The Vietnamese government’s sustained crackdown on dissent is triggering fears amongst religious communities about their own vulnerability to persecution.
Some believe that a controversial new religious law passed late last year could leave them exposed to renewed harassment and intimidation by police and other government agencies.
The communist government’s attitude towards religion remains one of suspicion, if no longer overt hostility, and critics warn that provisions in the new law could be exploited to tighten controls.
Catholic parish priests from dioceses along the north-central coast have played a key role in organising protests by fishermen following last year’s toxic spill that devastated the local economy. A number of secular bloggers, journalists and activists have already been arrested, or subjected to harassment by the government, for their involvement in the campaign.
The new religious law, with its stress on national security provisions, could be used to target priests who get involved in such social activism.
Mainstream religions, such as the Catholic Church, which now claims more than six million followers in Vietnam, are more independent of government control than they were in the 1970s and 80s in the immediate aftermath of Vietnam’s reunification under communist control.
However, human rights groups say that smaller churches and other religions groups are still subject to sometimes violent attacks by officials, particularly in rural areas and in disputes over land and property.
Increase in violations
The new law on belief and religion, passed by the National Assembly last November, is seen as ambiguous and even contradictory in its stated intention to increase protection for religion.
“This law has both positive and negative aspects,” said the bishop of the Mekong Delta diocese of My Tho, Pierre Nguyen Van Kham, in an interview with the international Catholic daily, La Croix.
He said that religious organisations would be given full legal status and could find it easier to build new churches and temples, particularly in the cities, where they are needed for religious communities migrating from rural areas.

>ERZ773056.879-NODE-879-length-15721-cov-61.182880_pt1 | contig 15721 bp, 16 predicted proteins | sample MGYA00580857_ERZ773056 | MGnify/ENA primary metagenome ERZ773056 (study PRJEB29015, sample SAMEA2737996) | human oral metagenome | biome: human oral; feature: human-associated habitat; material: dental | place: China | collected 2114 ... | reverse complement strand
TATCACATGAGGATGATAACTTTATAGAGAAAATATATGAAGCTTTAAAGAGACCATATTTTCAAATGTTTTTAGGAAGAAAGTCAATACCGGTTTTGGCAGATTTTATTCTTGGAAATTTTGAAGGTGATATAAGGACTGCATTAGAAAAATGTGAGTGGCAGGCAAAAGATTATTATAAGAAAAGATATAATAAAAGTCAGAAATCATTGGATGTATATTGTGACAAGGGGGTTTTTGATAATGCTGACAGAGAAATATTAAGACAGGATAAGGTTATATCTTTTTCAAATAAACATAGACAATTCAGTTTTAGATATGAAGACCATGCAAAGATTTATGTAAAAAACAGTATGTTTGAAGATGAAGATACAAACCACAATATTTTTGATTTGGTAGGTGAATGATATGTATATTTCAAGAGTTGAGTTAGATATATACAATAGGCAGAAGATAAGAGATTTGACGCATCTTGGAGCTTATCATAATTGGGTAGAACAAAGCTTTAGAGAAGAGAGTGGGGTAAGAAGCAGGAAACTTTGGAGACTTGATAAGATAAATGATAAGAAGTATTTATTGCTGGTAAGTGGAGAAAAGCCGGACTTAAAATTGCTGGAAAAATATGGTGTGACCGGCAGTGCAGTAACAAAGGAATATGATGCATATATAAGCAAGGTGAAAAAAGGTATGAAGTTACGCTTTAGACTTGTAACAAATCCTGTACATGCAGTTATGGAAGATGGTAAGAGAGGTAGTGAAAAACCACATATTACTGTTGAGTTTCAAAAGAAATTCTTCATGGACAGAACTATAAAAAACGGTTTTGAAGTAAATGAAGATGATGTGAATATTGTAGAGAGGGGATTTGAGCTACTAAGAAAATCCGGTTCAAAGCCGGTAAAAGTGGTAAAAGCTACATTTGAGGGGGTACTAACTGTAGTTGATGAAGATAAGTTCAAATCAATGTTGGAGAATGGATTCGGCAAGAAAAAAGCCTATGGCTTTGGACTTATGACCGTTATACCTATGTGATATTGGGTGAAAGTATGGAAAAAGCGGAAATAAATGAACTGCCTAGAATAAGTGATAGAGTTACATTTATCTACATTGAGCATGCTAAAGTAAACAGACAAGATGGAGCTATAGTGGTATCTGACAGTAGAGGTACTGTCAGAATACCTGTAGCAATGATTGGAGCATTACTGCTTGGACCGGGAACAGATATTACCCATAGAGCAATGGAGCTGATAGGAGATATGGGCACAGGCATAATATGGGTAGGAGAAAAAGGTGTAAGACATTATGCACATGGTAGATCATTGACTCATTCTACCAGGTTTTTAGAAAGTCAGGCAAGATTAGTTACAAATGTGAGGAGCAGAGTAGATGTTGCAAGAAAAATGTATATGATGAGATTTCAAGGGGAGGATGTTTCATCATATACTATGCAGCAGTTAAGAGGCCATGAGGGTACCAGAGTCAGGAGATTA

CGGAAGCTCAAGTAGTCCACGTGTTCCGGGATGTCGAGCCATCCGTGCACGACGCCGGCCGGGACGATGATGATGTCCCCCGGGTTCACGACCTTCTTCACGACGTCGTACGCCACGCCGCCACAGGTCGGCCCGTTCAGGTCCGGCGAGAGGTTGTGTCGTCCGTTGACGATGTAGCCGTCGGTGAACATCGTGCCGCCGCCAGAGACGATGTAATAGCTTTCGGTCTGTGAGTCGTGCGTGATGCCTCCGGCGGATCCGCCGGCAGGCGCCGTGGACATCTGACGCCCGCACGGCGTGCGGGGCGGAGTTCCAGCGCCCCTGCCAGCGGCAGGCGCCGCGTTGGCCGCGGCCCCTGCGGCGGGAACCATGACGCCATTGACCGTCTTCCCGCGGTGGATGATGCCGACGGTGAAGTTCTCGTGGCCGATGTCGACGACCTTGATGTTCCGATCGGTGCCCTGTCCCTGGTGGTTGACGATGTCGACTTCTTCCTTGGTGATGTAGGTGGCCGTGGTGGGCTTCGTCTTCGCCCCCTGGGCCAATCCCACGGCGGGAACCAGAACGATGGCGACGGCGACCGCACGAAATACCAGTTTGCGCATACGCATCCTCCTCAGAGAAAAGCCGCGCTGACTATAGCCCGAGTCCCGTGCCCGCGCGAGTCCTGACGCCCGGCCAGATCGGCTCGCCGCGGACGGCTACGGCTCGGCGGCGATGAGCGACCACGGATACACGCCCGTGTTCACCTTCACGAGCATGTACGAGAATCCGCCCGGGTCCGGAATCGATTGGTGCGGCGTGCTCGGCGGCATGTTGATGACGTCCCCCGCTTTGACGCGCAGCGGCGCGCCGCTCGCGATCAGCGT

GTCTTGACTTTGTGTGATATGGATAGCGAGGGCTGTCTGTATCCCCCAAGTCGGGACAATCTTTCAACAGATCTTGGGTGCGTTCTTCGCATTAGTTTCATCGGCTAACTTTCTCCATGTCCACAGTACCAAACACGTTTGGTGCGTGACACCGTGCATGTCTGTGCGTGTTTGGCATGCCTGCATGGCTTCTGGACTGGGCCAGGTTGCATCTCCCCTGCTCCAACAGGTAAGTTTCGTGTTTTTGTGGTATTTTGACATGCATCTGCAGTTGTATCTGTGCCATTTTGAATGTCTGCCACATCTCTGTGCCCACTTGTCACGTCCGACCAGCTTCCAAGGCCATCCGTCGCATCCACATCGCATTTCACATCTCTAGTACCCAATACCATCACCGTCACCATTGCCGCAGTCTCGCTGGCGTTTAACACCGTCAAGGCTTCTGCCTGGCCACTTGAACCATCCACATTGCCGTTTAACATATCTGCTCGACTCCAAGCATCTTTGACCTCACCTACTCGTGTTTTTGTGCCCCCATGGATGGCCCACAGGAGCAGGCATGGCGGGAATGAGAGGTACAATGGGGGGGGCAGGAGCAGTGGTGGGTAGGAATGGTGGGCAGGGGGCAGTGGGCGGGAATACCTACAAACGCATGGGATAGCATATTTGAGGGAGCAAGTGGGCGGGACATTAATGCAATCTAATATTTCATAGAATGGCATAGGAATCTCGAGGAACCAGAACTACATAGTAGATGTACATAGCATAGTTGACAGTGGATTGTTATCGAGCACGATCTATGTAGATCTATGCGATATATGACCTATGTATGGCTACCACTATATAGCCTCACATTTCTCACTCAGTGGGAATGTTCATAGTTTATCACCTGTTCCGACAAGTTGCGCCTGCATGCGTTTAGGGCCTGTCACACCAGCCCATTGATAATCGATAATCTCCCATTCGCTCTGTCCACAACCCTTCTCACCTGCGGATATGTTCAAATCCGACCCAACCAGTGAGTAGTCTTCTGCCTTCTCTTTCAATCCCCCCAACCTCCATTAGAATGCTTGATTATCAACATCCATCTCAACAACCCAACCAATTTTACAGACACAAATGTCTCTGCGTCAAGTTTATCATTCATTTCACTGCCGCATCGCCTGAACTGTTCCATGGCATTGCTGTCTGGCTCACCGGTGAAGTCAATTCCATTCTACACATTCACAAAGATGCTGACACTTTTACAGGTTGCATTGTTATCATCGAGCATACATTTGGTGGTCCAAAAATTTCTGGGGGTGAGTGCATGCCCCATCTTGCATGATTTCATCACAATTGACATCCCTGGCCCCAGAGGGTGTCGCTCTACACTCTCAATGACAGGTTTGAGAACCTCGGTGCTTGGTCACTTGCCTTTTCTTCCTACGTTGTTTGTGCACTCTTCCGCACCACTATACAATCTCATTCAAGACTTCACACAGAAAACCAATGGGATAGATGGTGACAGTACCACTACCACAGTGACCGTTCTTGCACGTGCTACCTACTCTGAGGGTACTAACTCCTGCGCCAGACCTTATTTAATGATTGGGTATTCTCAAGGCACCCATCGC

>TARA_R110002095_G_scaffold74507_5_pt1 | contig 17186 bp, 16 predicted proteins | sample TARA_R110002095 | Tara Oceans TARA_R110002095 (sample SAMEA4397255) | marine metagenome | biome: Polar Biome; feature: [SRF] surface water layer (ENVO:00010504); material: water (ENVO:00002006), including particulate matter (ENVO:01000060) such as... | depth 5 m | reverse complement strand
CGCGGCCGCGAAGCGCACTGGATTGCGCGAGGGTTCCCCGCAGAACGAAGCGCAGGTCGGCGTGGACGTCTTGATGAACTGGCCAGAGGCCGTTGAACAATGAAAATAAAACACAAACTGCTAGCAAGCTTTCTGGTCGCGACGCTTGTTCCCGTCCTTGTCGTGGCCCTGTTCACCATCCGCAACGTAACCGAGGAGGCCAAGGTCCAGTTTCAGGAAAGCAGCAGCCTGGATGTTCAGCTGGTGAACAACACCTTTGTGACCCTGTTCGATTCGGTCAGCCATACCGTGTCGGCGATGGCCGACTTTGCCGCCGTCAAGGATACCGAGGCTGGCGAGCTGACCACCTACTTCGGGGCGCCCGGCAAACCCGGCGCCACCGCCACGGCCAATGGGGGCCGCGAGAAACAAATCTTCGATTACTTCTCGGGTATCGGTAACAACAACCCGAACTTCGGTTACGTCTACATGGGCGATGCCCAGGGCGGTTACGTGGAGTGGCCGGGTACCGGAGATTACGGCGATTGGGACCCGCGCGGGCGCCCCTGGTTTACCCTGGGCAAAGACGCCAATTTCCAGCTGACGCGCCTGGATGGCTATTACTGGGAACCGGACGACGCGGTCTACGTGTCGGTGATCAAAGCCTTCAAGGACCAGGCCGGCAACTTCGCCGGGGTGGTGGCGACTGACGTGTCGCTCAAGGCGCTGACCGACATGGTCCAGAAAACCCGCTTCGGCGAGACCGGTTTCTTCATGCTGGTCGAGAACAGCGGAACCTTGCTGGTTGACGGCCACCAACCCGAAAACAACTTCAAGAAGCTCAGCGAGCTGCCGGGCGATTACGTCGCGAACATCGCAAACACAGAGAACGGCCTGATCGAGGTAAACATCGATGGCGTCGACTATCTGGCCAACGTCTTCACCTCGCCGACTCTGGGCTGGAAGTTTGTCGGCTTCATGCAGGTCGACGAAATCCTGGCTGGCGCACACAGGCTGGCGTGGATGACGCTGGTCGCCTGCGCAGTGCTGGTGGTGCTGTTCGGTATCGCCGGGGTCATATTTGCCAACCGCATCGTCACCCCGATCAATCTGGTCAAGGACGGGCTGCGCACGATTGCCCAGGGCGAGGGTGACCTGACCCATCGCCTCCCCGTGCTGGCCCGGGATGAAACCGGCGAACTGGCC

However, no-one knows how the new laws will be implemented when they come into effect next year.
Religious and human rights groups say a requirement that all religions must be licensed by the government, and must give notification to officials of all their social activities, could easily be used to deny legitimacy to targeted groups.
“After Donald Trump’s election, it’s looking like the United States is turning away from its trade deals with Asia-Pacific countries and the requirements that go with them to do with human rights,” Father Jean Mais, a French Catholic priest with long experience in Vietnam, told La Croix.
A religious rights watchdog said that violations of religious freedom had already increased last year to 59 recorded cases, up from 50 the previous year.
Small Christian communities in remote rural areas and unrecognised groups such as Cao Dai and Hoa Hao Buddhism had been singled out for harassment and violence, according to the report by the Association to Protect Freedom of Religion, as reported by UCA news.
The new law was unusually controversial, sparking opposition even within the ranks of the Communist party. It was long delayed by a number of proposed amendments, and in the end only passed with 85% approval in the National Assembly, a large degree of opposition in what has always been seen as a rubber stamp parliament.
Of particular concern is the new law’s emphasis on national security: restricting freedom of religion in cases that threaten “the national great unity, harm state defence, national security, public order and social morale”.
Critics point out that a government that imprisons independent bloggers for “abusing democratic freedoms” is quite capable of targeting religious groups it doesn’t like with similar national security charges.
Most religious groups see little prospect for an improvement in their conditions given the new law, the current climate of intolerance, and the ascendency of conservatives in the communist leadership who have always seen religion as a force to be controlled and manipulated.